Wednesday, December 26, 2007

Gastronomy - Terceira Island - Traditional Food Specialities - Azores

A trading emporium frequented for centuries by galleons and other ships from exotic lands, Terceira saw its food lose its initial frugality during the 16th and 17th centuries. Over the years other influences came, adding the present richness and refinement to the island's gastronomy. These influences range from the presence of Spanish troops for almost 80 years, the liberal emigrants from absolutism and the Englishmen connected with the "orange trade", to the conventual recipes for sweets and liqueurs. The meat specialities called Holy Ghost soups, alcatra and cozido, as well as the wine known as vinho de cheiro, are connected with the festivities that animate the whole island in the summer. Having a place in the festivals is also massa sovada or kneaded dough, which is baked into biscuits of various shapes including some with the forms of animals and human beings, Other delicious dishes are caldeirada (fish stew) with apples, sarapatel (haggis) and morcela (a kind of sausage) as well as the various traditional recipes for octopus, rabbit (with a special sauce called molho de vilão), crabs, goose barnacles and limpets.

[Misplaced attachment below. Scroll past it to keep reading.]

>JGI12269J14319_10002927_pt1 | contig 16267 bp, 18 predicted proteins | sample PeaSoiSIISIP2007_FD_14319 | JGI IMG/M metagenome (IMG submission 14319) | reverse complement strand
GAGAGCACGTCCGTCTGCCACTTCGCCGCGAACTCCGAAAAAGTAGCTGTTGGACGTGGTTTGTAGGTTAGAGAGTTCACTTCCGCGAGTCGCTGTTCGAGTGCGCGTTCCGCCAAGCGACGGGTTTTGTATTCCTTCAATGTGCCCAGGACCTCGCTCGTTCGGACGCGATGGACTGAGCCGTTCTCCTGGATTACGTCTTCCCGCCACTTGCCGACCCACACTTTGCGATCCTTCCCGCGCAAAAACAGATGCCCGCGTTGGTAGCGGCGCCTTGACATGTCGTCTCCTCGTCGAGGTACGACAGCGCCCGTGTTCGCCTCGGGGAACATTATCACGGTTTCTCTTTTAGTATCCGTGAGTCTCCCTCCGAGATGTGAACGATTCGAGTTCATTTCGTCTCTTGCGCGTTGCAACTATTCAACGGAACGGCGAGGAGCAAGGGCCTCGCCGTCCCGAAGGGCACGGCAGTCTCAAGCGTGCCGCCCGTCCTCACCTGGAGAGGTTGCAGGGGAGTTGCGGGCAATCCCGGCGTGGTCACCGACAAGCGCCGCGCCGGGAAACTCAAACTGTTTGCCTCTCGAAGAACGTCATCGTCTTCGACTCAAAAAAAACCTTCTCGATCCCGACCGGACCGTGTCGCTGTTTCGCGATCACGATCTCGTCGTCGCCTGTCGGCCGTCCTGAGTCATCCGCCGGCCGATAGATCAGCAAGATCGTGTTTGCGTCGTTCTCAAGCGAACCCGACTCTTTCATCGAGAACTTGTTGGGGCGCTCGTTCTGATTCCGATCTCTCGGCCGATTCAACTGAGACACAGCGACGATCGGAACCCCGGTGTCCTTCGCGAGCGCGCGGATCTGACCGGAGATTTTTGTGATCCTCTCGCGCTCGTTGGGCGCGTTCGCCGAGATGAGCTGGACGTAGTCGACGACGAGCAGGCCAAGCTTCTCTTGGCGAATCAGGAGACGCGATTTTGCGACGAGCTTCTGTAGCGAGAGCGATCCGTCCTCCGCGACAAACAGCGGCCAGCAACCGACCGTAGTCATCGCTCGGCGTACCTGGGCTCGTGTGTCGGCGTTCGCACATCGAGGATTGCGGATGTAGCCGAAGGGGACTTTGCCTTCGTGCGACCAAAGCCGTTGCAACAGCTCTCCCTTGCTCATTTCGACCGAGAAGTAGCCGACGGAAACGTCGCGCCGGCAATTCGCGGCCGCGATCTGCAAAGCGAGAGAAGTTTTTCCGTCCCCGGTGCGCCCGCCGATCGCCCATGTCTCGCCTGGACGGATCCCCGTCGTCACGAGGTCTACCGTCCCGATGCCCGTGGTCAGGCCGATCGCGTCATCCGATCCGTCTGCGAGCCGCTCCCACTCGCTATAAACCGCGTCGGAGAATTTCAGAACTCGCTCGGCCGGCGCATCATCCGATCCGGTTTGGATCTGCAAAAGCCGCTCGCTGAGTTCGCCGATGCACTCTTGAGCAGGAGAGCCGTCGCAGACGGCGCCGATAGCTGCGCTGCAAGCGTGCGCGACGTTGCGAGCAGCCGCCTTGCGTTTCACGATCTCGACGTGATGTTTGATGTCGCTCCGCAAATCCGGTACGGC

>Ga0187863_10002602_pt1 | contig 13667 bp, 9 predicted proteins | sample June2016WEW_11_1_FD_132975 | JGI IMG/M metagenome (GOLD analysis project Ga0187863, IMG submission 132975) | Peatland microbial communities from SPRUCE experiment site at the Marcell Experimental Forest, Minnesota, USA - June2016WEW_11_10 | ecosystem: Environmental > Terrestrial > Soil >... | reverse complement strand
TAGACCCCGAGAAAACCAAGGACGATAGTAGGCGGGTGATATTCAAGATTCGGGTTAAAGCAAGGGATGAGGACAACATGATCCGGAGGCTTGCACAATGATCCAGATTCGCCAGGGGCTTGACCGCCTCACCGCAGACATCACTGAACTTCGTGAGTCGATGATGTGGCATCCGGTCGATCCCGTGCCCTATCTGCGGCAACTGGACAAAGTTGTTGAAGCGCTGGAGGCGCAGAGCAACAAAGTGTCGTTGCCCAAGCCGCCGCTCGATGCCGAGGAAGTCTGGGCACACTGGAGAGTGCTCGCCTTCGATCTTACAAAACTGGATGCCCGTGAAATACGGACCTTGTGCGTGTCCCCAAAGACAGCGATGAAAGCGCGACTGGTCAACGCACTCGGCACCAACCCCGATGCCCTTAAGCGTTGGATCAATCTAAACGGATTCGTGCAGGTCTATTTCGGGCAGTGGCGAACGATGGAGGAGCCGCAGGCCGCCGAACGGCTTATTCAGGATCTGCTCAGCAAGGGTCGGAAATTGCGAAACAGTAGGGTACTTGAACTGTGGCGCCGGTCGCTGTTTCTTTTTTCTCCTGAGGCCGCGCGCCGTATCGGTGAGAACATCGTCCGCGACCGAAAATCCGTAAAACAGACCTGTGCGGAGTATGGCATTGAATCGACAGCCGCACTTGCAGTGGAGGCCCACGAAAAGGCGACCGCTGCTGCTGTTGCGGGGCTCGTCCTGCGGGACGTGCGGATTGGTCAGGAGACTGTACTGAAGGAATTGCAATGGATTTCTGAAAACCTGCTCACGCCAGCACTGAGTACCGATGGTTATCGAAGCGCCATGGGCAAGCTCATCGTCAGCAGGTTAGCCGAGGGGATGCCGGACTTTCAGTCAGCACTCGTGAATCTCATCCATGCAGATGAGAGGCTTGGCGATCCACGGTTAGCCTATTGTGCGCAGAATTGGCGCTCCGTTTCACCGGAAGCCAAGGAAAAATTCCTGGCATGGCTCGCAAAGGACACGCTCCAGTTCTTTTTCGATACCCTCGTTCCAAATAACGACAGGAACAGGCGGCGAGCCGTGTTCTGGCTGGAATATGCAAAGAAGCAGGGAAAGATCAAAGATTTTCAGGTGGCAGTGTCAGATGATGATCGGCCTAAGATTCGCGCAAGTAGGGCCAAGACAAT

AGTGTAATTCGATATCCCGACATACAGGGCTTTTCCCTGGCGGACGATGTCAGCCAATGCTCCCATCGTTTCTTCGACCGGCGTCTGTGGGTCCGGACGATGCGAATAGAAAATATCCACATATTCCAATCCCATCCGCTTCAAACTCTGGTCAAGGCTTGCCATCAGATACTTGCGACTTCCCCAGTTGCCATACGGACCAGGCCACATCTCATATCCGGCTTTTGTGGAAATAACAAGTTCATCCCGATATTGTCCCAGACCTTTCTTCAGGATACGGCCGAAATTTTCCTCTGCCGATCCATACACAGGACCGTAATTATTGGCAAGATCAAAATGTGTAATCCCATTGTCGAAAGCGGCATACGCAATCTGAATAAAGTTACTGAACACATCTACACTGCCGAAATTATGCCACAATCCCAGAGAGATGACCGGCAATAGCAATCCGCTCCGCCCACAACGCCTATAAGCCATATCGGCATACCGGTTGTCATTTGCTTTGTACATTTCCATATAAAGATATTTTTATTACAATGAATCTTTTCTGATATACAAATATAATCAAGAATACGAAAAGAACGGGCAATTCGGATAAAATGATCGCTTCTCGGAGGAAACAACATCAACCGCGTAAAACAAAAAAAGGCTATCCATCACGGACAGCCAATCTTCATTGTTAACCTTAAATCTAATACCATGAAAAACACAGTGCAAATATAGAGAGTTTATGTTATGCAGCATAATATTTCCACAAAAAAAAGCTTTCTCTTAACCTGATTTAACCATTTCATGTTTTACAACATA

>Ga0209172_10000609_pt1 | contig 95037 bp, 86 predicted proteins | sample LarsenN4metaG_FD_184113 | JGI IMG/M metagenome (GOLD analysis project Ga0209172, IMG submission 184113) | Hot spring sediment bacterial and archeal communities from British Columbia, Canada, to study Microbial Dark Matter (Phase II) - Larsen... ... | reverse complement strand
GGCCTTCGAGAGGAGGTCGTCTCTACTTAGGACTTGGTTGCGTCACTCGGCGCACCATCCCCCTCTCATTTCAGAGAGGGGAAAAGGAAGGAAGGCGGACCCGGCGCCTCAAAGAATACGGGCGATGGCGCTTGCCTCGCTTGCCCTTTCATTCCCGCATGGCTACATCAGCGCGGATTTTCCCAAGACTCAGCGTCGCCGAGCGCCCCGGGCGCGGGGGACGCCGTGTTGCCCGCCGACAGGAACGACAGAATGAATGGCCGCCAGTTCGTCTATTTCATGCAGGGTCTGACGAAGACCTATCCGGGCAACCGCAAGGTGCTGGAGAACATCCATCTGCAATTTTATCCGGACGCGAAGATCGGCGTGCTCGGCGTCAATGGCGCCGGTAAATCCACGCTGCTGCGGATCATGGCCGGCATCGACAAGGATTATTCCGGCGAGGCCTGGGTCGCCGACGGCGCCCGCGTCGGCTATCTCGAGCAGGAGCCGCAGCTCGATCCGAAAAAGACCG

Massa Sovada

But cooking on Terceira reaches perfection in the form of the over two hundred recipes for sweets. Most of these sweetmeats, such as donas-amélias and coscorões, are made in accordance with conventual traditions. Fresh cheeses made from goat's milk and the Ilha cheese made from cow's milk put a fine finish to a meal. As regards wines, Porto Martins and Pesqueiro produce a verdelho while that of Biscoitos enjoys great local fame.

Confections
Sugar paste, mixed with water and a drop of vinegar, is transformed by the skilled hands of women confectioners into flowers, doves, chickens, swans, rabbits and calves - a varied, sweet and fantastic world of sugar. These sweetmeats are associated with the Festivals of the Holy Ghost and those of the patron saints, and are often used as an ex-voto of thanks for miracles obtained. In the latter case the confection takes the shape of the part of the human body that has been cured (a breast, arm, leg, etc.). These sweetmeats are long-lasting and therefore, when not consumed by visitors with a sweet tooth, make an original souvenir of Terceira.

Sweet potatoes
The mild climate of the Azores and its position as a port of call from the 15th to the 17th centuries enabled Terceira to add to the traditional European crops of the time new plants brought from other continents. This led to the fact that early in the 16th century, before it was introduced in Europe, the sweet potato was being planted in Terceira, whence it spread to the other islands. For the same reasons maize, yams and potatoes have been part of the diet of Azoreans from those early times.


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